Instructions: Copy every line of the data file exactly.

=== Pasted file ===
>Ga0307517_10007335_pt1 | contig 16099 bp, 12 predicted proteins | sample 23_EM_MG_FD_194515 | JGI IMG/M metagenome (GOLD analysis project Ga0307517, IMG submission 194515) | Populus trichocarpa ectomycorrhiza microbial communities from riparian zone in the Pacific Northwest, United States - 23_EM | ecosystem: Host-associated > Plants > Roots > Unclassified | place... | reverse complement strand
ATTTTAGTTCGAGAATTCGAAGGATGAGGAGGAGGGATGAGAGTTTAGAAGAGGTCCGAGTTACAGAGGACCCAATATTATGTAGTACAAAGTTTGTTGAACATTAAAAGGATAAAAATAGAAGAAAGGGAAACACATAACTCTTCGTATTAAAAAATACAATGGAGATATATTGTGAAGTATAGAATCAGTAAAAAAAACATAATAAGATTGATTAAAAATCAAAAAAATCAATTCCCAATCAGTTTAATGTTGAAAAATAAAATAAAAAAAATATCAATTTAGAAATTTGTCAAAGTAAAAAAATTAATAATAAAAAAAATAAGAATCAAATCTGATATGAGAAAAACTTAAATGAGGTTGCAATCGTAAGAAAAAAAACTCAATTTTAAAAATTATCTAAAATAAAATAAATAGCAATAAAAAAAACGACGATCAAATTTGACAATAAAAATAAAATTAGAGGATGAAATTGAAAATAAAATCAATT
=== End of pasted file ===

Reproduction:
>Ga0307517_10007335_pt1 | contig 16099 bp, 12 predicted proteins | sample 23_EM_MG_FD_194515 | JGI IMG/M metagenome (GOLD analysis project Ga0307517, IMG submission 194515) | Populus trichocarpa ectomycorrhiza microbial communities from riparian zone in the Pacific Northwest, United States - 23_EM | ecosystem: Host-associated > Plants > Roots > Unclassified | place... | reverse complement strand
ATTTTAGTTCGAGAATTCGAAGGATGAGGAGGAGGGATGAGAGTTTAGAAGAGGTCCGAGTTACAGAGGACCCAATATTATGTAGTACAAAGTTTGTTGAACATTAAAAGGATAAAAATAGAAGAAAGGGAAACACATAACTCTTCGTATTAAAAAATACAATGGAGATATATTGTGAAGTATAGAATCAGTAAAAAAAACATAATAAGATTGATTAAAAATCAAAAAAATCAATTCCCAATCAGTTTAATGTTGAAAAATAAAATAAAAAAAATATCAATTTAGAAATTTGTCAAAGTAAAAAAATTAATAATAAAAAAAATAAGAATCAAATCTGATATGAGAAAAACTTAAATGAGGTTGCAATCGTAAGAAAAAAAACTCAATTTTAAAAATTATCTAAAATAAAATAAATAGCAATAAAAAAAACGACGATCAAATTTGACAATAAAAATAAAATTAGAGGATGAAATTGAAAATAAAATCAATT